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Literature (including literature references or references mentioned) are references that clearly on references refer. They are an integral part of scientific texts . References are usually given in footnotes and / or summarized in a list of references or a bibliography .


Despite common principles, there is no generally applicable , uniform system for references and citation styles . The different styles differ not only according to the type of publication and subject area, even individual journals sometimes have their own specifications. The reference management program EndNote currently (as of September 2014) knows more than 5000 different formats, to which more can be added.

In Germany there is, among other things, the DIN 1505 title information for literature . At the international level there are the ISO 690 documentation standards ; Title information; Content, form and design and information and documentation - Title information - Part 2: Electronic documents or their parts .

Today, two groups of conventions have become generally accepted, the international citation style from the Anglo-Saxon region (it prefers the very simple rule of comma separation, but does not distinguish between the individual components) and the German tradition, which is essentially based on the basic rules of " Prussian Instructions ”and the rules for alphabetical cataloging (RAK). The latter have the advantage that you can distinguish the individual components of the title quotation from the punctuation. There are also numerous other variants. The individual components are explained below.


There is no generally applicable system in science for the citation in a book, a newspaper article or an essay in specialist literature. Usages can depend on the subject, on the university or on the country. These traditions are, however, strictly observed internally, because the aim is to make work easier for readers who want to use this information to prepare further work. If the information were given in motley colors, the readers of the bibliography would have to constantly check whether they were looking for something z. B. have already recorded it elsewhere or whether it just appears as something new because of a different name.

The references should therefore be useful for the respective purpose. In a daily newspaper , the reference to a book about horticulture will look different than when searching for it on the Internet or when it is about information in a dissertation . If there are several books by the same author, the references must also enable the different books or articles to be clearly distinguished.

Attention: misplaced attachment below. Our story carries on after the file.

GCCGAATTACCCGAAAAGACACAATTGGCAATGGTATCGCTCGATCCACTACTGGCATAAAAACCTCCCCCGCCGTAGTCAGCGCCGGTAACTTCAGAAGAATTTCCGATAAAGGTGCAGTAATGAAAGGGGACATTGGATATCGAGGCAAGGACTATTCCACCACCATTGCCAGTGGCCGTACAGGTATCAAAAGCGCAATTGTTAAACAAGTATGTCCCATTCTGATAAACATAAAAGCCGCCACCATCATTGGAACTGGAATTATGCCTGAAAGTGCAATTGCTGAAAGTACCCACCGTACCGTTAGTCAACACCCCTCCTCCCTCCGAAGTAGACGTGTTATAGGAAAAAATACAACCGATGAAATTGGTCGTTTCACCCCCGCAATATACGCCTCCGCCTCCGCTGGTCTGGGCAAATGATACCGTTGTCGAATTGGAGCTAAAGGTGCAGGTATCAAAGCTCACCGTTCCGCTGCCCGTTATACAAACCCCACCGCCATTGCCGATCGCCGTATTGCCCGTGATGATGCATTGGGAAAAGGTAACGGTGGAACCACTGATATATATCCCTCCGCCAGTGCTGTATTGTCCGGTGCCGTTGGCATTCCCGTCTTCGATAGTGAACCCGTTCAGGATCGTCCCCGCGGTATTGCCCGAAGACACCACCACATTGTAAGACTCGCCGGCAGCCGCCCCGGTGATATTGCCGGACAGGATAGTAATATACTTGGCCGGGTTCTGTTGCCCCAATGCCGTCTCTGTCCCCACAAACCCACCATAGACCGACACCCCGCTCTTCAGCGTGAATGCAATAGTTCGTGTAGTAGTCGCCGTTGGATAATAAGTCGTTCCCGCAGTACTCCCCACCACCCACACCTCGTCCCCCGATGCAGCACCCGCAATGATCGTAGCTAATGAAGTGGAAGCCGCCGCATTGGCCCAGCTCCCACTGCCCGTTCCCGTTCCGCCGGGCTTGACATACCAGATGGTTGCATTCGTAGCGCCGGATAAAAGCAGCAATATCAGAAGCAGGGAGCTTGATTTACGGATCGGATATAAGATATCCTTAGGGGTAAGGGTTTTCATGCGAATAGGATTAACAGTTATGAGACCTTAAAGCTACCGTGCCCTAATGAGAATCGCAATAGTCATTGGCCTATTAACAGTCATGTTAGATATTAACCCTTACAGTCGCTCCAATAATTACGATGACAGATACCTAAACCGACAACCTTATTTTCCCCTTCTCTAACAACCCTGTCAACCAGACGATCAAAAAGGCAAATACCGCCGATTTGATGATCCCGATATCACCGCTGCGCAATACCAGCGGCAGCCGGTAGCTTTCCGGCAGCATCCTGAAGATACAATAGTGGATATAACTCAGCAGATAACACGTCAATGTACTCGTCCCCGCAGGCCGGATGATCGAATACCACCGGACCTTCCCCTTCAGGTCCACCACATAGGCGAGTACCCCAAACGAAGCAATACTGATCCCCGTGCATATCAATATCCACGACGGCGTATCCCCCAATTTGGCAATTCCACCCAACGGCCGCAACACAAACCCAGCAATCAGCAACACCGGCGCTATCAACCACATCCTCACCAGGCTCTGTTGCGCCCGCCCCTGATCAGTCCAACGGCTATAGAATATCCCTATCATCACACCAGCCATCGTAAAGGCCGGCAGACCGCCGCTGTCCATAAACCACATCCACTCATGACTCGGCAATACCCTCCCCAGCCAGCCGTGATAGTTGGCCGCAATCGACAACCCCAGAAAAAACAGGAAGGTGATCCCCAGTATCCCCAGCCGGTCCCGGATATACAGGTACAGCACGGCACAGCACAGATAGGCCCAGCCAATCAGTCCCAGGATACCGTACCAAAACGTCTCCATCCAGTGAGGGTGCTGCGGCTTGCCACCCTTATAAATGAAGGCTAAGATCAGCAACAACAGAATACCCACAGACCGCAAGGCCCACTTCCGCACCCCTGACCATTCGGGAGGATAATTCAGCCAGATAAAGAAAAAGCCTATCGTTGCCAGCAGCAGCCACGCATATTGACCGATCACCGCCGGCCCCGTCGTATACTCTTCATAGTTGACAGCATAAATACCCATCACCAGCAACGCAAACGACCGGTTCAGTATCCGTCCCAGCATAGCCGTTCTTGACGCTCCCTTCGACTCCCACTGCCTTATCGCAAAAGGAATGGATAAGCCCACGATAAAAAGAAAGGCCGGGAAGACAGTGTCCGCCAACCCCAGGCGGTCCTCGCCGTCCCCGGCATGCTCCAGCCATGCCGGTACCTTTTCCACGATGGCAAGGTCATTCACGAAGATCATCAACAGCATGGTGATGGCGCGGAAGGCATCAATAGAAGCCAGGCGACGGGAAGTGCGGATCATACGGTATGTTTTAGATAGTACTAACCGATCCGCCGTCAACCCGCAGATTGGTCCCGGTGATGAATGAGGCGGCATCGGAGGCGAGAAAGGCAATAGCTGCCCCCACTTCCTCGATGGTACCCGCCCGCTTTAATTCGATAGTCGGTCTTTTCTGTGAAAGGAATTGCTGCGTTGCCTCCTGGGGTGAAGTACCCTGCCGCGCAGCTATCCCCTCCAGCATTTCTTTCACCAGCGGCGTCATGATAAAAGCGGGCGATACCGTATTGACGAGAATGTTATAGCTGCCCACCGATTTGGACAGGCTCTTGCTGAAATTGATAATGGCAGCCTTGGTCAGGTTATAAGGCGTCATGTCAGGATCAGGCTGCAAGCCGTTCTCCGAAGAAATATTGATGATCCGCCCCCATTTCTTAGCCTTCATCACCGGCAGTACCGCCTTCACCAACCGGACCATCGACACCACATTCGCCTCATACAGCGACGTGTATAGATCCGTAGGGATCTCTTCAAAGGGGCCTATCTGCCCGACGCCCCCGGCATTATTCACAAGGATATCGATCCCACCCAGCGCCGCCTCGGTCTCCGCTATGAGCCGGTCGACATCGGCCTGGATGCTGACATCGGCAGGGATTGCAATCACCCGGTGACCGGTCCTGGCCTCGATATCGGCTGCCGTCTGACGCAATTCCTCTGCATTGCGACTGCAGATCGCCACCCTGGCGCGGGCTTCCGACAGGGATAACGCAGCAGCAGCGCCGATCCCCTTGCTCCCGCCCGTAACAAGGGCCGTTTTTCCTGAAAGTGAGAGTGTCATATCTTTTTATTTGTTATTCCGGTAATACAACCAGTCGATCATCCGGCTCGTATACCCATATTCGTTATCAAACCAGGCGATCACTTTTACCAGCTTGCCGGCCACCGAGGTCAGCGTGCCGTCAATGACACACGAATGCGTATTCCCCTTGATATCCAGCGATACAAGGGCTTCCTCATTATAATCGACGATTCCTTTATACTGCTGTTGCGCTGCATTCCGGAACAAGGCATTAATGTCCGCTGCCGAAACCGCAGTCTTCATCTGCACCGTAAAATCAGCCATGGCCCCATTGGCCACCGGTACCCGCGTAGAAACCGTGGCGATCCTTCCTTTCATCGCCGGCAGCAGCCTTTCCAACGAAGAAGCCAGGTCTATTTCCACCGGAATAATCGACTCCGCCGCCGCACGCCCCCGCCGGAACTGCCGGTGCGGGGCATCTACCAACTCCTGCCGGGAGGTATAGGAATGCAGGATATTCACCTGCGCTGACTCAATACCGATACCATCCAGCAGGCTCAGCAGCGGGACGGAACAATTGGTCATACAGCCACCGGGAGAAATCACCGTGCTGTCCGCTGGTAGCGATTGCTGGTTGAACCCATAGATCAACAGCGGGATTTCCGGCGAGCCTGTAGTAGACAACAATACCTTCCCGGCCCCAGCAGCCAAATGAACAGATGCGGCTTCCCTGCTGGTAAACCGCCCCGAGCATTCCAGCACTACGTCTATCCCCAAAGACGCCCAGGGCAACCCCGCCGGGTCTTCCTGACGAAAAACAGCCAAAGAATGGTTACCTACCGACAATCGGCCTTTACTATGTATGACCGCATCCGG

Basic rule no. 1: For clear identification, for the purpose of retrieval, ordering in libraries, compiling literature lists, entering into databases, etc., the following minimum set of information is generally required. These should always be given. Additional information can, but does not necessarily have to be added:

(given here in the basic typographical form, the layout )

  • Author: Title. Place year of publication.


'Author' can mean very different things:

  • a single person who has published something:
    • z. For example: "Friedrich von Schiller:" or: "Schiller, Friedrich von:" The second form was traditionally used for literacy in index cards and lists. It is better suited for automatic sorting in word processing programs, but is no longer a mandatory requirement in IT today. If several references are listed one below the other, this form has another strength: the lines begin with a surname and since the surname is sorted, the human eye can orient itself more quickly to which letter the surname of the respective line begins. Otherwise, the first name (s) must (mentally) first be skipped in order to identify the sorting criterion . Because the length of the first names is so different that it may well be that the first name “runs” in the line above, while the last name has already started in the next line.

example 1

Friedrich von Schiller: Wilhelm Tell's apprenticeship years in St. Gallen.
Friedrich Gernot Eberhard Scholl: My name is Rauch.

Example 2

Schiller, Friedrich von: Wilhelm Tell's apprenticeship years in St. Gallen.
Scholl, Friedrich Gernot Eberhard: My name is Rauch.

In example 2 it is also clear where the first names begin or end because of the sequence. This would not be recognizable in example 1 with unfamiliar or foreign-language names. In this respect, practice in the local lexicon deviates from this goal of clarity.

  • a team of authors:
    • z. For example: "Erich Gamma, Richard Helm, Ralph B. Johnson, John Vlissides:" or: "Gamma, Erich / Helm, Richard / Johnson, Ralph B./Vlissides, John:" The actual order of the authors' information is in the Book title decisive. It must not be rearranged according to alphabet or the like.
    • The more recent spelling is: "Gamma Erich, Helm Richard, Johnson Ralph B., Vlissides John:". So without any separation between the name components - the order must be observed: Surname, first name (s), surname, first name (s), surname, first name (s), etc. That means, the next surname always follows after a comma.